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Personal Preparedness

Personal Preparedness

A community is only as prepared as the individuals within the community. How can you prepare for unknown disaster incidents? has excellent resources for individuals and families covering multiple incident types, including this comprehensive planning guide:

Basic planning starts with:

Communication Plan: Know how you’ll communicate with loved ones if regular communication pathways are down. Tips for a successful plan:

  • Sign up for Howard County Smart911 to receive Weather Alerts and provide 911 Dispatch with important information that will improve the response of first responders:
  • Select a point of contact that everyone knows but who lives far enough away that it is unlikely that would be affected by the same event. During a disaster, local lines of communication may be jammed, but long-distance calls may have a better chance of success. Ensure everyone knows to call this person to check in with their safety status and has their contact information handy.
  • Use texting, not calls, during a disaster. Phone calls take more data to complete than text messages. Local communications may be jammed and text messages will have a better chance of success.

Build a Kit

  • First Responders recommend that individuals prepare to be self-sufficient for 3 days. This means water, food, a way to cook, medications and first aid supplies, ways to stay comfortable in extreme weather, backup methods to charge devices, and entertainment. Think through what your household needs to survive 3 days without help and start to stockpile those items, even if you must do it slowly due to financial considerations. Water recommendation is 3 gallons of water per person per day.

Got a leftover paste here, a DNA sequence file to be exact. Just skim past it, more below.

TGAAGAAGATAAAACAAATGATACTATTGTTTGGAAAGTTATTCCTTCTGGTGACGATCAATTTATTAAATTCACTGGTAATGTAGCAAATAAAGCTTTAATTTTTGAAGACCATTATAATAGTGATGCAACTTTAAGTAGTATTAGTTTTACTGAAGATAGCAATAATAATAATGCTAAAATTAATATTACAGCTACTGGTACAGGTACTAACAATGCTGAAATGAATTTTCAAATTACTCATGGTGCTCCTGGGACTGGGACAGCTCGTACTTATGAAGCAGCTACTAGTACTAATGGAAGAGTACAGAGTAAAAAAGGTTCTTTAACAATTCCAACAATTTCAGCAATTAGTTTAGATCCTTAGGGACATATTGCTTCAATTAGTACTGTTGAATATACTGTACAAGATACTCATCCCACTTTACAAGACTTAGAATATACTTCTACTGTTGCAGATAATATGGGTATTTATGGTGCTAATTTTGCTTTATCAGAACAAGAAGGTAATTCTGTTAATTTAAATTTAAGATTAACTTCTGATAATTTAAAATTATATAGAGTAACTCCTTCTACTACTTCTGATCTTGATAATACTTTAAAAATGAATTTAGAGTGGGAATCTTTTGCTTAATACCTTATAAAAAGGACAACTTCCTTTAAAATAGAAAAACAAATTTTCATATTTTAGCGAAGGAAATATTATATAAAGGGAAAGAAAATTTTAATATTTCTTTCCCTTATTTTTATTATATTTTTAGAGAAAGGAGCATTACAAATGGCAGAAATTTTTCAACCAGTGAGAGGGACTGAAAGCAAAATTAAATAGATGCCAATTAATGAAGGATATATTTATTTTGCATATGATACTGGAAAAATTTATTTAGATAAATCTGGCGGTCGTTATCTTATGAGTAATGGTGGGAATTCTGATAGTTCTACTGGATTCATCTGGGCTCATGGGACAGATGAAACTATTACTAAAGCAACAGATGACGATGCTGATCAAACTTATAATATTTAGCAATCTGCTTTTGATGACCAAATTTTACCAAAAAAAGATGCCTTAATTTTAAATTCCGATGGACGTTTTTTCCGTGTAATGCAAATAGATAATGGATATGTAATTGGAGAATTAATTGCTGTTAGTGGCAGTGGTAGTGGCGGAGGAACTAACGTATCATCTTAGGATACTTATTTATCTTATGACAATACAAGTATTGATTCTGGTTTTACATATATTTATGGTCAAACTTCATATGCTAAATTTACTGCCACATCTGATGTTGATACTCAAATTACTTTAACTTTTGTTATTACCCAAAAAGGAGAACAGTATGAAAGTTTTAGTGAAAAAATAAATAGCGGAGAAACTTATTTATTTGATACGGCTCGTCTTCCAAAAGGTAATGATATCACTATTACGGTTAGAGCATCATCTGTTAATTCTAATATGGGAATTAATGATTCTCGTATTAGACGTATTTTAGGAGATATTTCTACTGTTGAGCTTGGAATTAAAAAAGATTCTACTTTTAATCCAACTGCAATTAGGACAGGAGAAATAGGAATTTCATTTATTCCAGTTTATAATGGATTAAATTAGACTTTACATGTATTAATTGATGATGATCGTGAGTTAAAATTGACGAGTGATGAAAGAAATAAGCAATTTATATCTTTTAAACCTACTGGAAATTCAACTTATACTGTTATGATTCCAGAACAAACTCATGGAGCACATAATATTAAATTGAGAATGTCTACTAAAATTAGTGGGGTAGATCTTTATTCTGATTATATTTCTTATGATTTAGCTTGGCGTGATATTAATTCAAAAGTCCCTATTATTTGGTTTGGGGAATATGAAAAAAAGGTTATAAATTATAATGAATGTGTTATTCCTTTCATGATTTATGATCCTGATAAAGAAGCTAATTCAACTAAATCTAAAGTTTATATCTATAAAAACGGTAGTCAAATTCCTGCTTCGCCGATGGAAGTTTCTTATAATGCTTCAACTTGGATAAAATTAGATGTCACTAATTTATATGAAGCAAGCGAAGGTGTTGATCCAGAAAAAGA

Evacuation and Shelter-in-Place Plans: If you needed to evacuate your home within 20 minutes, what would you take with you? If you pack in panic, you won’t grab the right stuff, so plan ahead now.  Also, plan for where you can take shelter in your home from tornado or floods.

  • Sheltering in Place takes on a different meaning if there is a chemical plume near your house. Time will be of the essence, so plan now on how you will:
    • Close and lock all windows, doors, and fireplace dampers. Seal cracks and vents with plastic and/or duct tape to limit airflow.
    • Choose an above-ground interior room and gather all of your supplies there.
    • Listen to your radio or television and read updates online until you are told it is safe or to evacuate.

Specialty Planning Resources:

Older Adults:
Disaster Planning Guide for Older Adults:

Lactation Considerations and Tips During Disasters in multiple languages
La Leche League International:

Families with Children
Helping a Child Cope with a Disaster – Mental Health Resources:
Ready.Gov Family Resources:

Considerations for Disabilities People with Disabilities Resources:

Pets and Animals Prepare Your Pets for Disasters Resources:

Get Involved:
Request a training event for an organization you are involved with – contact the Preparedness Coordinator.
Check out our Volunteer Page.